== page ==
2004
Volume 16, Issue 1
  • ISSN: 1384-5845
  • E-ISSN: 2352-1171

Abstract

From the 16th century onward, the 2nd person singular pronoun du ‘you’ has been replaced by new pronouns gij/jij/jii in many Dutch dialects. The standard explanation attributes the decline to the emerging honorific plural pronouns such as gij in singular use. However, this sociological explanation lacks predictive power: French, German and Frisian honorifics (vous, Sie, jo) did not cause disappearance of tu/du/dou, nor did they do so in various dialects in the Netherlands. Alternatively, language internal triggers have been proposed that situate the trigger in the verbal inflection, e.g. ‘deflection’. These proposals, however, suffer from similar defects. In this study the problem is approached with dialect geographic tools using the GTRP dialect database. A significant correlation is found between the disappearance of du and the rise of double present tense paradigms (direct and inverted). It is found that Zwart’s result of distinct spell-out of V in direct and inverted contexts is paralleled in pronoun spell-out: those dialects that do not have distinct verbal spell-out show distinct pronoun spell-out in direct and inverted contexts. By formulating position dependent spell-out rules, it can be shown that the transition of one dialect type to the other can be held responsible for the loss of the pronoun specific to specCP (du).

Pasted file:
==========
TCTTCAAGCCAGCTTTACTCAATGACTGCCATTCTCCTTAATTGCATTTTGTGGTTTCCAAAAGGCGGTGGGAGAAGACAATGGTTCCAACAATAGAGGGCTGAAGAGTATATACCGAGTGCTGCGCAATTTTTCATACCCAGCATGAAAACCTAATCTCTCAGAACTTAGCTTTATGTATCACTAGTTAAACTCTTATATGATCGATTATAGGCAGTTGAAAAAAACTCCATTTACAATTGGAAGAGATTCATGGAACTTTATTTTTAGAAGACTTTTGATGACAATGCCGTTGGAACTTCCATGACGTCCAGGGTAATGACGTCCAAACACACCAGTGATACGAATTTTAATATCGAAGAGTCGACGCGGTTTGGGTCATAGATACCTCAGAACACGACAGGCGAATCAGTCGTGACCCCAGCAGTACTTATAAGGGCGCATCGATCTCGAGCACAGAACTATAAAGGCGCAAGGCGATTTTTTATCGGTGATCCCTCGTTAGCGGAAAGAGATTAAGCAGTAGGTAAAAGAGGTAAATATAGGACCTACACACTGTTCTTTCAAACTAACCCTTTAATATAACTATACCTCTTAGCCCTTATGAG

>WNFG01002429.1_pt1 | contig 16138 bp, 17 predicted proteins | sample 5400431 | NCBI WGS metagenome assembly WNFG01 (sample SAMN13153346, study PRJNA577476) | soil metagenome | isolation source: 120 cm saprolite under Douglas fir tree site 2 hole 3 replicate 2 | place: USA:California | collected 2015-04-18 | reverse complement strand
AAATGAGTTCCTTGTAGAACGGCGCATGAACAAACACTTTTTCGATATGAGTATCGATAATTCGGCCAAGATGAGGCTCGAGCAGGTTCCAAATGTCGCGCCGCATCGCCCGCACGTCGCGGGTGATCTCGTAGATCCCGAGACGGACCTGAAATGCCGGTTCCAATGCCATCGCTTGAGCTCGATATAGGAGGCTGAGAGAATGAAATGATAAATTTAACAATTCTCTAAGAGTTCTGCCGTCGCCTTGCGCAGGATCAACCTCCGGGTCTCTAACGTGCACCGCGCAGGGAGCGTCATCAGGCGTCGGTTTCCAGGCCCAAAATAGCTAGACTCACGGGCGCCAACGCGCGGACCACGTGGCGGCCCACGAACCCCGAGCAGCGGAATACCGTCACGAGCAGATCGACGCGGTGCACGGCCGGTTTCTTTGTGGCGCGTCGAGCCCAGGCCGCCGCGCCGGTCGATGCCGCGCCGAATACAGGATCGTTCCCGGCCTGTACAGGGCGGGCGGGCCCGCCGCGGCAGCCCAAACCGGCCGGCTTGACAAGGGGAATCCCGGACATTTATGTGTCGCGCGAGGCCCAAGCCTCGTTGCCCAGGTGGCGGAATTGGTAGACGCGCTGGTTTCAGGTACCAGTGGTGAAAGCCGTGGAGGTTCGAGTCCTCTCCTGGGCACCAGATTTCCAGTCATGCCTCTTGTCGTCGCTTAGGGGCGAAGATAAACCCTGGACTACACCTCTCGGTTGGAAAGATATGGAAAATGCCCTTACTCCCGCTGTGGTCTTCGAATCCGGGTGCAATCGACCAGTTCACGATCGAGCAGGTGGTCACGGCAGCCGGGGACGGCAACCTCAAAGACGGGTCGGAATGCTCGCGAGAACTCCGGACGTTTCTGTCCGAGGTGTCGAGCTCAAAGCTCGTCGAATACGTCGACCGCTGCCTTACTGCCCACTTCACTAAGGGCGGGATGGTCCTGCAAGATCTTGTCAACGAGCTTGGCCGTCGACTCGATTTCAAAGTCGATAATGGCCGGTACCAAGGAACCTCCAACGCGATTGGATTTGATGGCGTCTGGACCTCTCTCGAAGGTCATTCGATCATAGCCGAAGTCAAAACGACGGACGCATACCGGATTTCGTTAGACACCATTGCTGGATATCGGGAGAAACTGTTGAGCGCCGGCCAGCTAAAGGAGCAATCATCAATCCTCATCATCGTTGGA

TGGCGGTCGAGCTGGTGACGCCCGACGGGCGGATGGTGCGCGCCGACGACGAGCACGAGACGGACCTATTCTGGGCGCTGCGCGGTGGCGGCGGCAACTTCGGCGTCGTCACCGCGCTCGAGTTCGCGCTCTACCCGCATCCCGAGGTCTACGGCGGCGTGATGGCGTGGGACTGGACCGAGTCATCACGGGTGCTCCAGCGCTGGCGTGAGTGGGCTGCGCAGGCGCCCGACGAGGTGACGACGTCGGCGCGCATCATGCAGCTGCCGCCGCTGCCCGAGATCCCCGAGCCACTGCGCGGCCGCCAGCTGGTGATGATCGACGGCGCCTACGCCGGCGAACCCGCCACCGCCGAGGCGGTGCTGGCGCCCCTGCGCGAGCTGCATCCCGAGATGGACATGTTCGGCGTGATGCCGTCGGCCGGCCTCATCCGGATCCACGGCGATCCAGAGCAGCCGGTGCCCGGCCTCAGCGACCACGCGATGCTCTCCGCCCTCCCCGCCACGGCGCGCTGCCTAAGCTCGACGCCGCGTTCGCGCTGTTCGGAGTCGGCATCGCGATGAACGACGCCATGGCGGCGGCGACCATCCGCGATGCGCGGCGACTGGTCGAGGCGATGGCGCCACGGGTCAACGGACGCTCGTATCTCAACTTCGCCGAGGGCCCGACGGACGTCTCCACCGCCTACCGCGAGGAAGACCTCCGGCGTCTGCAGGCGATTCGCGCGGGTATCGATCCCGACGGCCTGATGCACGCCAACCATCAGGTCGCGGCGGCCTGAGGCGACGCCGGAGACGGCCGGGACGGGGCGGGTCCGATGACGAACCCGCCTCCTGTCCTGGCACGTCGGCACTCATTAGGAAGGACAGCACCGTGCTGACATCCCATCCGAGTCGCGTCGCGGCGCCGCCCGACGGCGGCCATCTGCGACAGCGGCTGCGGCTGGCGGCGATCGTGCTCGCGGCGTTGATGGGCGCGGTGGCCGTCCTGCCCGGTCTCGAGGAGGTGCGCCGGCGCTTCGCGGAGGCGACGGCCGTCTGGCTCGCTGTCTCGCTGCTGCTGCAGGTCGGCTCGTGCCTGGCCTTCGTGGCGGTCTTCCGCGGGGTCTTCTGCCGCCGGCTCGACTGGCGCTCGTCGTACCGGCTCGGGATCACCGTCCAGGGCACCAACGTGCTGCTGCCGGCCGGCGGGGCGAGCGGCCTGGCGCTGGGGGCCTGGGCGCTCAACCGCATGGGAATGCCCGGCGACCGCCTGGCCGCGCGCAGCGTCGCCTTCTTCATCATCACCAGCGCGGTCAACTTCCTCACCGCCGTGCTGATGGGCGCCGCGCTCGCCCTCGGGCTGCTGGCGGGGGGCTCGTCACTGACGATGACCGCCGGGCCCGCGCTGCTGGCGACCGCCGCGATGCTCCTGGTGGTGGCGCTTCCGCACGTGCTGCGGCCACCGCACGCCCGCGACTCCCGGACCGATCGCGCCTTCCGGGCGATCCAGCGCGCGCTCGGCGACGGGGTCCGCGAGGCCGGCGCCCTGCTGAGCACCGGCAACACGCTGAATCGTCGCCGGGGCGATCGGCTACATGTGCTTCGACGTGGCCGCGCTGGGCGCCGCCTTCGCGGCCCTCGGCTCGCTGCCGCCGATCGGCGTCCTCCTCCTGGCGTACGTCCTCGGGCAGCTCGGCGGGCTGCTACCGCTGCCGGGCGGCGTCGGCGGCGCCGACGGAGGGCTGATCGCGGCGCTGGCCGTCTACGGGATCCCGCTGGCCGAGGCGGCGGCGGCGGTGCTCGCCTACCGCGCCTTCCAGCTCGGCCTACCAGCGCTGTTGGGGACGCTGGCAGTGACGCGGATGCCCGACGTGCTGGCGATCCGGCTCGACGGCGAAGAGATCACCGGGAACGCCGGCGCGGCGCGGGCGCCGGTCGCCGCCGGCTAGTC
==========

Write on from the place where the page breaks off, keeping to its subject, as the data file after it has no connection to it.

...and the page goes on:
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/content/journals/10.5117/NEDTAA2011.1.HET_466
2011-04-01
2021-10-25
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http://instance.metastore.ingenta.com/content/journals/10.5117/NEDTAA2011.1.HET_466
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  • Article Type: Research Article
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